- Google-type EHR data searches and population analytics are not easily accomplished without exporting information to neutral systems;
- The hodgepodge of hundreds of non-interoperable EHR products hasn’t helped either doctors or patients;
- Modern tools should be embraced – cloud data storage, secure communication via the Direct Project, collaboration applications to manage group tasks, and non-healthcare specific analytics tools;
- Generic rules engines and user interface development tools could be used instead of each vendor using proprietary methods;
- ONC grants are funding development of “post-EHR" products that will create innovation (like the project the authors are running, it should be noted in the interest of disclosure.)
Another article in the new NEJM is Unraveling the IT Productivity Paradox – Lessons for Health Care (don’t underestimate the significance of these two articles given that they’re running in the highly respected NEJM). It says that healthcare IT is following the path of other industries that embraced technology earlier: (a) trying to correlate IT use to productivity is iffy because metrics don’t capture true productivity and value; (b) healthcare is late to the IT party and hasn’t had time to redesign processes around it; and (c) poor software usability has historically undermined potential productivity gains. Conclusion: it’s too early in healthcare to say whether IT is worth it or not.
Here is Atul Gawande’s keynote from Health Datapalooza last week. He speaks as well as he writes – telling simple but compelling stories, speaking slowly and without obvious ego, and tying it all into a message that you didn’t necessarily see coming. He has an interesting perspective about how battlefield medical services have improved and how that might impact non-military healthcare delivery.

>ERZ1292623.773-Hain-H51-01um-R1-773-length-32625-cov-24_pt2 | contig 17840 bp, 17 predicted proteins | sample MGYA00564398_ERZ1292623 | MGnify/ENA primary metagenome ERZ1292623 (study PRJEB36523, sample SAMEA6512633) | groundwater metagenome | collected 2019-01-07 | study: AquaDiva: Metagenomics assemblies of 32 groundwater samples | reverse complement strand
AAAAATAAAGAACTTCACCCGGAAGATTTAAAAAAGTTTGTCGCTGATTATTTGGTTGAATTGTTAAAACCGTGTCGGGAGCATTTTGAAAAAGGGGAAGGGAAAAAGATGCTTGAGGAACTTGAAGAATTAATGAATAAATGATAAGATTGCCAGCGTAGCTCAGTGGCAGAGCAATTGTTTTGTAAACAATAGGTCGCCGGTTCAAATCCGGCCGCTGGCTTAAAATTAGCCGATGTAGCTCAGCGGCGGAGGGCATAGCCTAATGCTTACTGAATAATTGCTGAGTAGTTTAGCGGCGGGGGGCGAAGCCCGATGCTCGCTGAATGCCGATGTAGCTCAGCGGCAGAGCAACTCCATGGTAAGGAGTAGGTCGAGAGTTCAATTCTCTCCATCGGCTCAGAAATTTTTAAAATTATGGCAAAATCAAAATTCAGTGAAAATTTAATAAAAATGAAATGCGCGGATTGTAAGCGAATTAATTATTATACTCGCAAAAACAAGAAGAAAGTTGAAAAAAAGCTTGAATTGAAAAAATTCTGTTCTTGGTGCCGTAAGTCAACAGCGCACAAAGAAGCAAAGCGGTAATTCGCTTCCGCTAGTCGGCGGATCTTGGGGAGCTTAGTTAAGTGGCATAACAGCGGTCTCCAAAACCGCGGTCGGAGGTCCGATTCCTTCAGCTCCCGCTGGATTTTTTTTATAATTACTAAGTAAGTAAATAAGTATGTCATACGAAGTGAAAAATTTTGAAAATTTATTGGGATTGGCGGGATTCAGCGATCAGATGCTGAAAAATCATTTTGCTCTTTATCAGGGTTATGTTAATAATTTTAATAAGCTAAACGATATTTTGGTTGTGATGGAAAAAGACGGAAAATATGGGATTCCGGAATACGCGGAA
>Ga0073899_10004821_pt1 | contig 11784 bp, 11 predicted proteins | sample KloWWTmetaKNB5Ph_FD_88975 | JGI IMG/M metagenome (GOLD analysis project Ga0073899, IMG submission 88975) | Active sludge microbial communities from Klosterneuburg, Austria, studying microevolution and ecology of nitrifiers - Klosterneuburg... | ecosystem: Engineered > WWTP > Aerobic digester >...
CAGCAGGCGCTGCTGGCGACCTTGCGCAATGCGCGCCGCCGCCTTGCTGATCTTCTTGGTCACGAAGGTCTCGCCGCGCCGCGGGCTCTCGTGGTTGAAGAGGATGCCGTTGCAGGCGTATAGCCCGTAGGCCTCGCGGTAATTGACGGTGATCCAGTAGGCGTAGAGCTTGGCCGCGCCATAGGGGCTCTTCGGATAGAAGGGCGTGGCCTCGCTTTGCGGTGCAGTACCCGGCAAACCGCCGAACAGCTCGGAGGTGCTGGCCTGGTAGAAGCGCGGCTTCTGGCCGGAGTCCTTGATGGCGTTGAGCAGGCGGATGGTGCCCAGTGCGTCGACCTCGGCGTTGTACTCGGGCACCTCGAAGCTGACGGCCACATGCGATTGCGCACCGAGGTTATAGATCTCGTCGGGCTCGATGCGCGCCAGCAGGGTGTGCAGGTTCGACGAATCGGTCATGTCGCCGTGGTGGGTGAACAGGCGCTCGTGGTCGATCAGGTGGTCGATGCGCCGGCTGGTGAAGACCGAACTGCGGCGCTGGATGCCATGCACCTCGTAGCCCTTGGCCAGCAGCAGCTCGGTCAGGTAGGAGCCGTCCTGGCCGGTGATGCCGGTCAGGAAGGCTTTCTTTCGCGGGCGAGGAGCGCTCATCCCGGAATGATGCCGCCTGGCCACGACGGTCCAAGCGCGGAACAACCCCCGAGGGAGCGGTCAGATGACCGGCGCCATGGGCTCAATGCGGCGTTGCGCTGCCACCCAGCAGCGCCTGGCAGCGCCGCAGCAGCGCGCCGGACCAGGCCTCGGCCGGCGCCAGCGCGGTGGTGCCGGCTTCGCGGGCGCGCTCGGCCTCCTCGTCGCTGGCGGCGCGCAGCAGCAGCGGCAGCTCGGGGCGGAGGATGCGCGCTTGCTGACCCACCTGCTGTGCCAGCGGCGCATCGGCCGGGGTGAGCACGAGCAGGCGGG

A reader from Catholic Health Initiatives obliged my request for more information about its $1.5 billion EHR project. The five-year project called OneCare will include electronic health records for both inpatient and outpatient, infrastructure, user access enhancements, and an HIE with portals. Its Hoover’s profile says it has 14,000 acute care beds, which would be just over $100K per bed. That’s a lot less than some hospitals pay per bed, but it’s hard to compare size and scope. They were implementing Allscripts on the outpatient side a couple of years ago, trying to get it to talk to Cerner and Meditech inpatient systems, but they seem to be posting Epic jobs lately.
A delay by University of Michigan in reporting suspected child pornography that led to the arrest of a pediatric ED resident could cost the school more than $500K. Its contract with a Chicago law firm calls for a minimum payment of $395K, with the lead attorney and a a partner billing $725 per hour, the associates at $540-595 per hour, and paralegals charging $180-280 per hour.
Weird News Andy can’t figure out why a woman would go into an empty stairwell with her abuser in this sad story. A surgeon who is also a former Special Forces weapons expert plants a tracking GPS in his former girlfriend’s car, stalks her house, and threatens to kill her more than once. He allegedly lures her into the stairwell of the hospital in which she worked, shooting her dead with a high-powered pistol. Police think he’s mentally unstable.